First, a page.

The process according to the invention is simple and easy to handle. The various polyacrylates or polymetha-crylates or salts thereof are prepared by methods known per se, such as are described in the literature (for example, W.R. Sorenson, T.W. Campbell, Preparative Methoden der Polymerchemie (Preparative Methods of Polymer Chemistry), Verlag Chemie, Weinhein 1962; J.A. Moore, Macromolecular Syntheses, Coll. Vol. 1, Wiley & Sons, N.Y., 1978; J. Ulbricht, Grundlagen der Synthese von Polymeren (Principles of Polymer Synthesis), Akademie Verlag, Berlin 1978) and under reaction conditions known and suitable for the reactions mentioned. These reactions can also be carried out using variants known per se but not mentioned in the literature and can be copolymerized with other ethylenically unsaturated monomers. Examples of suitable comonomers are acrylic and methacrylic esters, dicarboxylic acids, such as fumaric acid or maleic acid, monoesters or diesters of the dicarboxylic acids mentioned, acrylonitrile, methacrylonitrile, acrylamide and methacrylamide. The modifying reagent can additionally contain a solvent or solvent mixture. The modifying reagent is then prepared by mixing the polymer with a solvent or solvent mixture. Depending on the type of modifying reagent used, suitable solvents are water and any organic solvents, for example, esters, acetates, alcohols, such as ethanol, propanol, isopropanol, 1-methoxy-2-propanol, tert.-butanol, and aromatic solvents, for example, benzene, xylene, and toluene. Preferred solvents are alcohols and acetates. Especially preferred is methoxypropanol.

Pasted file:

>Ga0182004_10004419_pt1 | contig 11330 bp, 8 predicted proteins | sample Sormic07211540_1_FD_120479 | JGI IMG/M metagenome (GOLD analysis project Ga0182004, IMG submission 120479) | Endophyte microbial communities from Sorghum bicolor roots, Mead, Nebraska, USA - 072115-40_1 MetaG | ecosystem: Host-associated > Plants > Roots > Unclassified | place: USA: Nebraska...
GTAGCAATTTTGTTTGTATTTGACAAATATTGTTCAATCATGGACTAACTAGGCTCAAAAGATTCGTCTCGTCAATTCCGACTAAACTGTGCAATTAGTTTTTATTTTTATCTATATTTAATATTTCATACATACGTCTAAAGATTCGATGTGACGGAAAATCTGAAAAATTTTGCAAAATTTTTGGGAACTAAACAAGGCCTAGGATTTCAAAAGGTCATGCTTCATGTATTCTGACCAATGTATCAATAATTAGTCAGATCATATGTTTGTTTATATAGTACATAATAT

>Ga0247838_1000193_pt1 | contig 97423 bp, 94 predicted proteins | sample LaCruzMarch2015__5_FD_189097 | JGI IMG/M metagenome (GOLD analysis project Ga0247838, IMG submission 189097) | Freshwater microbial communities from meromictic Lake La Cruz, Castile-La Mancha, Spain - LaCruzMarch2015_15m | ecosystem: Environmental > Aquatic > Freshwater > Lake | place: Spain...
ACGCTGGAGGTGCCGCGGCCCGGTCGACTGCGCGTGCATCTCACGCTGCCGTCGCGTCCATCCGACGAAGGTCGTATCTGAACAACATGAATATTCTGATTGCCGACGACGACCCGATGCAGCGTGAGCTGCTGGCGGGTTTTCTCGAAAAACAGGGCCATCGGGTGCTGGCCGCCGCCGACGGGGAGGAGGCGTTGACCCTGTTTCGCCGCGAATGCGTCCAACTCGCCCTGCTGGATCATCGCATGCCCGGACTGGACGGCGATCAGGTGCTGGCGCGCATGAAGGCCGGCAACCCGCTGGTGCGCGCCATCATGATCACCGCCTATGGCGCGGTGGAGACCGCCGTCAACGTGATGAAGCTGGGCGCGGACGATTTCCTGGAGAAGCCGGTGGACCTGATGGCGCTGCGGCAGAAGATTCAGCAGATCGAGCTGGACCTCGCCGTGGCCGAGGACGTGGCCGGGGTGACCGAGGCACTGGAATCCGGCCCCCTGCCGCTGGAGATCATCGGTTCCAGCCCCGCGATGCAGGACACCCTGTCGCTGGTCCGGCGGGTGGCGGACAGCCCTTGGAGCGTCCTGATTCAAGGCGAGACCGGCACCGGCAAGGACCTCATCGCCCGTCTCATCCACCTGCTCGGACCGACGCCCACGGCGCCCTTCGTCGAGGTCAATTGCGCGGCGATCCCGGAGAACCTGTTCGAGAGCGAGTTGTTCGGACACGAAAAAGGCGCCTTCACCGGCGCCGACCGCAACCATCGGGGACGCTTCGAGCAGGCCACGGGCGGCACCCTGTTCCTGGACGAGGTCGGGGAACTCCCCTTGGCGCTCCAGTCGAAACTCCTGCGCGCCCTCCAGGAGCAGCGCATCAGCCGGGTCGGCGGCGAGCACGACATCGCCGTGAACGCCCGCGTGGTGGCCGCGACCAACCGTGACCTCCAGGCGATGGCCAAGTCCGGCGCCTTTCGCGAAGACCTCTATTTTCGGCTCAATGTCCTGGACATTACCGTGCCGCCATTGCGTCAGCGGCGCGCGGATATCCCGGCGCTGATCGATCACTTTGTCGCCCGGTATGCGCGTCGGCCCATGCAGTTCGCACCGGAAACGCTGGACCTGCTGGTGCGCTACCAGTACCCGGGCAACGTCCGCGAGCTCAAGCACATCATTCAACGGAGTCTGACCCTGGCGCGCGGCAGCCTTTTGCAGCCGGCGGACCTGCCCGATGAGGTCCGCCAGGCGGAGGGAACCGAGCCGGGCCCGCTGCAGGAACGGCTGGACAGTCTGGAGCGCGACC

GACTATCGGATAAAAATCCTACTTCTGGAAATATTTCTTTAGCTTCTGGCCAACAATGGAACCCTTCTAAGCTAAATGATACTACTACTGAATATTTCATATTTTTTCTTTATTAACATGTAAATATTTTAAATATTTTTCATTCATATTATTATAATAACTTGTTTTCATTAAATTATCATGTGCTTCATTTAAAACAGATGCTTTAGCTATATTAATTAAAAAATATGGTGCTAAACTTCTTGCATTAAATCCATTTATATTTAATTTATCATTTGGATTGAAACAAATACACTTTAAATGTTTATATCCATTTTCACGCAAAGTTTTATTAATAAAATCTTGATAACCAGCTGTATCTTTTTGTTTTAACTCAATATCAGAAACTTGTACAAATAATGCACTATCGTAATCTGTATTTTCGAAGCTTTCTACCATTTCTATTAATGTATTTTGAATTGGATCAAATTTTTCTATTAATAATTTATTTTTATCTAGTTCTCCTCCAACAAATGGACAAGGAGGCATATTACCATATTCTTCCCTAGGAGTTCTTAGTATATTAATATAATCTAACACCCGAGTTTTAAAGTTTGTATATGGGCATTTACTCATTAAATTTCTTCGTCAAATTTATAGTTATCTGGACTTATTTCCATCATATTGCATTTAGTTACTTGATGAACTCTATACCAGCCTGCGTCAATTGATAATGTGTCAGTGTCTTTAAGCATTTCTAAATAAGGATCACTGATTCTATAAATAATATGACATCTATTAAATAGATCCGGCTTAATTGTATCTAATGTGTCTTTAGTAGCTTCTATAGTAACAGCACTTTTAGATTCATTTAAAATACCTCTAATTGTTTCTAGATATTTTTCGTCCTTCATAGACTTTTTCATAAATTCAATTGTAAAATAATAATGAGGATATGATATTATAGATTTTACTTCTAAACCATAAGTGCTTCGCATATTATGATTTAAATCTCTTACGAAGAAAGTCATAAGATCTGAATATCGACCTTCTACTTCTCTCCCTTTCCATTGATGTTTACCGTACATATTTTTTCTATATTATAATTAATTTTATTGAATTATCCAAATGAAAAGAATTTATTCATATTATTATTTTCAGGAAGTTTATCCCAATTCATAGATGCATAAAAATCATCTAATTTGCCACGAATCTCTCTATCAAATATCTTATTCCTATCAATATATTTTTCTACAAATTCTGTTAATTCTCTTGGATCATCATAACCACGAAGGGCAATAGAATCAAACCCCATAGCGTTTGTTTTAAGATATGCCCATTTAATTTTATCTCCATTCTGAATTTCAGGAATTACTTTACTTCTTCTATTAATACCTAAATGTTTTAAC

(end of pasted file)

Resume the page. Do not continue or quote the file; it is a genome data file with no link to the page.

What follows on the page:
Additionally, the modifying reagent may also contain a plasticizer. Suitable for this purpose are, in particular, plasticizers which are liquid at room temperature, since these may, if desired, replace the solvent in the modifying reagent. All customary plasticizers can be used, for example, phthalates, adipates and polymer plasticizers, in amounts of 1 to 100% by weight, preferably 1 to 70% by weight, in particular 3 to 20% by weight, based on the modifying reagent. Examples of plasticizers used are phthalic esters with linear, branched or cyclic alcohols with 1 to 12 carbon atoms, esters of adipic, sebacic or azelic acid; fatty esters; epoxidated fatty acids; citric esters and also plasticizers based on phosphoric acid. Preferred plasticizers are compatible with the acrylic reagent and preferably in the liquid state at room temperature. Such plasticizers have the highest ability to reduce dust of the total preparation. Furthermore, the plasticizers are characterized in that they have a broad compatibility with the usual components of gravure inks and with binders and solvents as well as additives. Preferred plasticizers are based on phthalic acid, more preferred are dialkyl phthalates.